Argos’s digital transformation is real but perception lags

Argos has traditionally been seen as a more downmarket retailer, with stores and a brand identity that lacked a contemporary edge. It has been trying to change that perception over the past couple of years with huge investments in the store experience, staff training and its infrastructure with the aim of creating a high street retailer with unrivalled digital capabilities.

Walk into one of its new digital stores, there are 40 now, and it is impossible not to notice the changes. The often drab and disorganised experience has been replaced with something benefiting a modern retailer. The stores are clean and stylish, the queues short, the brand image clear.

The problem was that unless people had one of these stores on their local high street they might not have realised the work Argos has been doing. Argos has seen an improvement in sales, up 4.9 per cent in the last quarter compared to 1.9 per cent a year ago, but perceptions of the brand haven’t shifted much.

To remedy this, Argos has launched its biggest ever campaign to raise awareness of its digital transformation among consumers and make loyal shoppers ‘proud to be associated with the brand’.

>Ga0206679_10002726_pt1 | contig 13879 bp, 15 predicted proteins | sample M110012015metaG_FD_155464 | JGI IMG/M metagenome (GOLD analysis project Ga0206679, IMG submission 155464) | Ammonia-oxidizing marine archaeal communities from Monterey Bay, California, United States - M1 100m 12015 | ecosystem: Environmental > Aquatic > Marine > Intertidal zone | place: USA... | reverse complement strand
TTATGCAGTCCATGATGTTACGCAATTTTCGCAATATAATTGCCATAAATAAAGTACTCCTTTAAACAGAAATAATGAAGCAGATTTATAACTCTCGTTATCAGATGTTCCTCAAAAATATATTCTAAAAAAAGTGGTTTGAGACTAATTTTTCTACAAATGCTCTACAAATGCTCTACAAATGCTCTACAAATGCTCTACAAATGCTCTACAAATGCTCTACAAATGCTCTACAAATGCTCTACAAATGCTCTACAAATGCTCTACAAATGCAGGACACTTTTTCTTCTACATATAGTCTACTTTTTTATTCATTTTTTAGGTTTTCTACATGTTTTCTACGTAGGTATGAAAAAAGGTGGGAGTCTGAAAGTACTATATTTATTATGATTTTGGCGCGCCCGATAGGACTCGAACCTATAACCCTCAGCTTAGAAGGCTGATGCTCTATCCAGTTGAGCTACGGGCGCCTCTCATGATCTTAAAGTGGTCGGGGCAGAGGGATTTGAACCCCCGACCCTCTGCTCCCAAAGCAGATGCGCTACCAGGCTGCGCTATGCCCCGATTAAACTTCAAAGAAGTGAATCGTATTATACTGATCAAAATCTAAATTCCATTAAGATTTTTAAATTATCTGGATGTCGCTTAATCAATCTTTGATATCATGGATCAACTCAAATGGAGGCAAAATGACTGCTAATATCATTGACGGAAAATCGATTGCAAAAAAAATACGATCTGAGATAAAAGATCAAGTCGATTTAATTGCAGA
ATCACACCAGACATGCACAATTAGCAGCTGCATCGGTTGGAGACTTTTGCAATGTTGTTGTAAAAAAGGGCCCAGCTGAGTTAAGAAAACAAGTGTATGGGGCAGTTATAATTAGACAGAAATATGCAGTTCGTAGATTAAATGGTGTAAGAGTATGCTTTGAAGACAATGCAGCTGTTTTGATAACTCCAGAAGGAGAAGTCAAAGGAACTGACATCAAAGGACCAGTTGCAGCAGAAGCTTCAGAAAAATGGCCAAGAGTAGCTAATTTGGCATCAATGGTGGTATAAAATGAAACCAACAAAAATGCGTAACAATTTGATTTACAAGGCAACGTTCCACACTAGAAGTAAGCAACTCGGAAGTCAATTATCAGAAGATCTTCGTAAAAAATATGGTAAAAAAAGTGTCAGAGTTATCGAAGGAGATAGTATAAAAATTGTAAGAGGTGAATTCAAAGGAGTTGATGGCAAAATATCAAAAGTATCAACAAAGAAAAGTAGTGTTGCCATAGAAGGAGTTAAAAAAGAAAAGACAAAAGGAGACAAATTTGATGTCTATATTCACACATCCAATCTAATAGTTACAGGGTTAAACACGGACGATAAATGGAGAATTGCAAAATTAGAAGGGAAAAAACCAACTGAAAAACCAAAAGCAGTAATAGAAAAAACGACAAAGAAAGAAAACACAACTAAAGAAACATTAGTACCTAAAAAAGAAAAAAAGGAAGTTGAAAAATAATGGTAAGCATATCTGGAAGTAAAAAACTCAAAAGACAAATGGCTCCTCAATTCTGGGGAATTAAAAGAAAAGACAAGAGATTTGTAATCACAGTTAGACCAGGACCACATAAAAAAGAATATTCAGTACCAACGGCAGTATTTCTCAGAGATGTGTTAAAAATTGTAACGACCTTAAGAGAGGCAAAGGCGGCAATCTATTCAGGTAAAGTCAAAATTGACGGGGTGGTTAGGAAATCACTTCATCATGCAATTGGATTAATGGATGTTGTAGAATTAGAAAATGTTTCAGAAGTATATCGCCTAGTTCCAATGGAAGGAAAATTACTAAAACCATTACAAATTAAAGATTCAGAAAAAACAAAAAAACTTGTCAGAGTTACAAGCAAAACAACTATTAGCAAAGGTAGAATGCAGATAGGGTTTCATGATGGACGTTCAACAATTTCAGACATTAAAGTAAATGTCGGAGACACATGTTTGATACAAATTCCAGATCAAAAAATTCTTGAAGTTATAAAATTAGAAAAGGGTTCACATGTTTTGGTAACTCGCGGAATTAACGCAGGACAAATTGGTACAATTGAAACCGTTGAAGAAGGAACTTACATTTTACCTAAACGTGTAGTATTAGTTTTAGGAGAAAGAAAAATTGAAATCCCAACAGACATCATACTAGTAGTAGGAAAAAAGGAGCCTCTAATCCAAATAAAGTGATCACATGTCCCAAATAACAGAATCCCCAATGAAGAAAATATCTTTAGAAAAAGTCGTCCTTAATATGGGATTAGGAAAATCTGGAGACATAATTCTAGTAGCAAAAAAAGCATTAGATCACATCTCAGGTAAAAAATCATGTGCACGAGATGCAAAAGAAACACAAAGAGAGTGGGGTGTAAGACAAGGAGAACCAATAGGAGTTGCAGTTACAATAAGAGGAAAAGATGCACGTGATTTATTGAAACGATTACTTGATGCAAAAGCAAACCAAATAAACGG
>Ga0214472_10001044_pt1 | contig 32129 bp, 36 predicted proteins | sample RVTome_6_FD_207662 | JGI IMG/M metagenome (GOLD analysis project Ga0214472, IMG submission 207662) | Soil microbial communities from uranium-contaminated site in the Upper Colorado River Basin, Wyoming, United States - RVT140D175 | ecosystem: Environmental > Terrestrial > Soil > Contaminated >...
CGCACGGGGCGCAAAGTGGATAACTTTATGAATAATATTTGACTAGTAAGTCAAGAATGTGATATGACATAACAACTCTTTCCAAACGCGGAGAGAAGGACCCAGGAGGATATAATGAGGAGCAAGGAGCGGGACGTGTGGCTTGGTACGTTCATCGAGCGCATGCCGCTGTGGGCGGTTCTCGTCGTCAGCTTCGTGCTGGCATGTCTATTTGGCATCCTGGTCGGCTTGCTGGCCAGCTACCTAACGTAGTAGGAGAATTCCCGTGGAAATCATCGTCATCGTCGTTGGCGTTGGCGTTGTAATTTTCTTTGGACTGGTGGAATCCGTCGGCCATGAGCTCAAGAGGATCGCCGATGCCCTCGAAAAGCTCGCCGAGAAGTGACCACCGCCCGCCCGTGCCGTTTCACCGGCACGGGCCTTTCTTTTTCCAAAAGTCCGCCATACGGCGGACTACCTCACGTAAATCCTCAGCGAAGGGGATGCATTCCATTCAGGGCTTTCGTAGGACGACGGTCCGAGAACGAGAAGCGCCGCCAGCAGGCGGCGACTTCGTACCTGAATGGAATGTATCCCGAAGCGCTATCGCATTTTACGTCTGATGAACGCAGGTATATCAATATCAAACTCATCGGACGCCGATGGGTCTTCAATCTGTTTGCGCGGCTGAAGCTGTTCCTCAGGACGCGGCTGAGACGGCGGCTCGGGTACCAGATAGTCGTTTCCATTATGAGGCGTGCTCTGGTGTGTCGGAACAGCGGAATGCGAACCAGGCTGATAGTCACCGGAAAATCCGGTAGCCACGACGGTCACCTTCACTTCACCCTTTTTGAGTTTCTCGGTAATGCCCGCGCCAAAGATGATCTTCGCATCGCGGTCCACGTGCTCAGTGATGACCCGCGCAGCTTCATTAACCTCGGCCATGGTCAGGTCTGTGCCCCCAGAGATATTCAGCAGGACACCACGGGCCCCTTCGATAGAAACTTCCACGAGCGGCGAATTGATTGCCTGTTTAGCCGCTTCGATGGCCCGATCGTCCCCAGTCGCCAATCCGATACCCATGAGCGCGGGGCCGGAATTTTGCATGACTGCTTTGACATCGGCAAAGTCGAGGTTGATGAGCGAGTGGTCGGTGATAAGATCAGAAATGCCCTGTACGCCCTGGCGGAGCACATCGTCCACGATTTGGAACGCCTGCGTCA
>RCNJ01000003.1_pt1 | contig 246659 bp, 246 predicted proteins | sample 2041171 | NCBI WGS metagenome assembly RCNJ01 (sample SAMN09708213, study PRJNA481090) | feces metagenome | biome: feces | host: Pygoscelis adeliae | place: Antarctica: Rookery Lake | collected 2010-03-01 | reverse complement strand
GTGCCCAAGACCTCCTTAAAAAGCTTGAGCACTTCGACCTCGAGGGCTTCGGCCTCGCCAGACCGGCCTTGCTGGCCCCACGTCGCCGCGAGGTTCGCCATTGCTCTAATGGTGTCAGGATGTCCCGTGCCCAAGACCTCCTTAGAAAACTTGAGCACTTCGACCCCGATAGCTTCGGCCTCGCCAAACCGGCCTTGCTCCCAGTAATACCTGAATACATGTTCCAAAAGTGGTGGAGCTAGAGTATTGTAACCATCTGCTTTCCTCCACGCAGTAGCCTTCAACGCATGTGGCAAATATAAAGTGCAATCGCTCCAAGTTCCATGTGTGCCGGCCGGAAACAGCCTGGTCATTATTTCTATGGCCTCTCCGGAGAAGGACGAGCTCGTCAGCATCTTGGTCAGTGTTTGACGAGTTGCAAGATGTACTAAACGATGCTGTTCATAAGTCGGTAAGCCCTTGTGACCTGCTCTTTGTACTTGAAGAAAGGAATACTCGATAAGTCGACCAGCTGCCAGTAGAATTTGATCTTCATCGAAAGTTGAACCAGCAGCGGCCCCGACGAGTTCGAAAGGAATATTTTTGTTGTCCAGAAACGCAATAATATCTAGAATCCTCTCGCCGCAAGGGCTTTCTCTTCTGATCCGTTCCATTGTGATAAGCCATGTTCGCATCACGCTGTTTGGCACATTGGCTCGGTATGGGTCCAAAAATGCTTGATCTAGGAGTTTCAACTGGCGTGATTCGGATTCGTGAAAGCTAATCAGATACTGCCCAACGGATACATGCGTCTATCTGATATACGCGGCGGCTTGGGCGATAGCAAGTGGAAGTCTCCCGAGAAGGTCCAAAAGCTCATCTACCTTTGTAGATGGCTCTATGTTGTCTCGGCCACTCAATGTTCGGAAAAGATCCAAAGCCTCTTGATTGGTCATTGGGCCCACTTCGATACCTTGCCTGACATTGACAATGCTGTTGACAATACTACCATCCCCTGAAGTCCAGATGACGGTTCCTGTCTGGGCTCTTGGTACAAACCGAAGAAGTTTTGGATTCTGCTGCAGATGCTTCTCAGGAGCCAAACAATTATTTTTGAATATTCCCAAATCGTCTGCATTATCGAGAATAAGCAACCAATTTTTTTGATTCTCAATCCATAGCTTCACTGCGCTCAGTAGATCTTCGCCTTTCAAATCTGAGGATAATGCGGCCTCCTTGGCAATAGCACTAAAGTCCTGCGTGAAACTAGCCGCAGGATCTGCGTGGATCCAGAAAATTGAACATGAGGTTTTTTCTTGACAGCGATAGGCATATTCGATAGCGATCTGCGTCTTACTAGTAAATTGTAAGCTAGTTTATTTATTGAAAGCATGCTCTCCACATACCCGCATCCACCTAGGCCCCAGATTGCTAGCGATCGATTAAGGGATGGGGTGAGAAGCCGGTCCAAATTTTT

The campaign marks a shift in strategy, with the alien family that has been the company’s brand ambassador gone. The campaign introduces a new strapline “Get set, go Argos” that the retailer hopes will enable it to communicate a number of messages, from the range of brands it offers to its service proposition and great value.

Argos’ marketing director Stephen Vowles told The Marketing Week the campaign is aimed at raising awareness of all the changes that Argos has undergone over the past couple of years. That includes the roll out of its digital format, which replaces the traditional paper brochures and blue pens with iPads, as well as changes to click-and-collect and the expansion of its product range, which now includes more premium brands.

He admitted that while people that have a digital store as their local Argos have noticed the difference and have reacted “fantastically” to the changes, outside that audience there isn’t much awareness of the transformation at Argos.

The TV ad doesn’t give away who it is from until right at the end, it is doubtful anyone will guess.

It is a big departure from the alien family that has served Argos so well for the last three years. However, if the campaign is to be successful in getting the 35% of UK households that don’t currently shop at the retailer to reappraise the brand, it needed to be.

It is a campaign that befits a retailer aiming to “reposition for digital” and carve its own unique place in the market.

Argos has changed but the campaign is necessary to achieve objectives.

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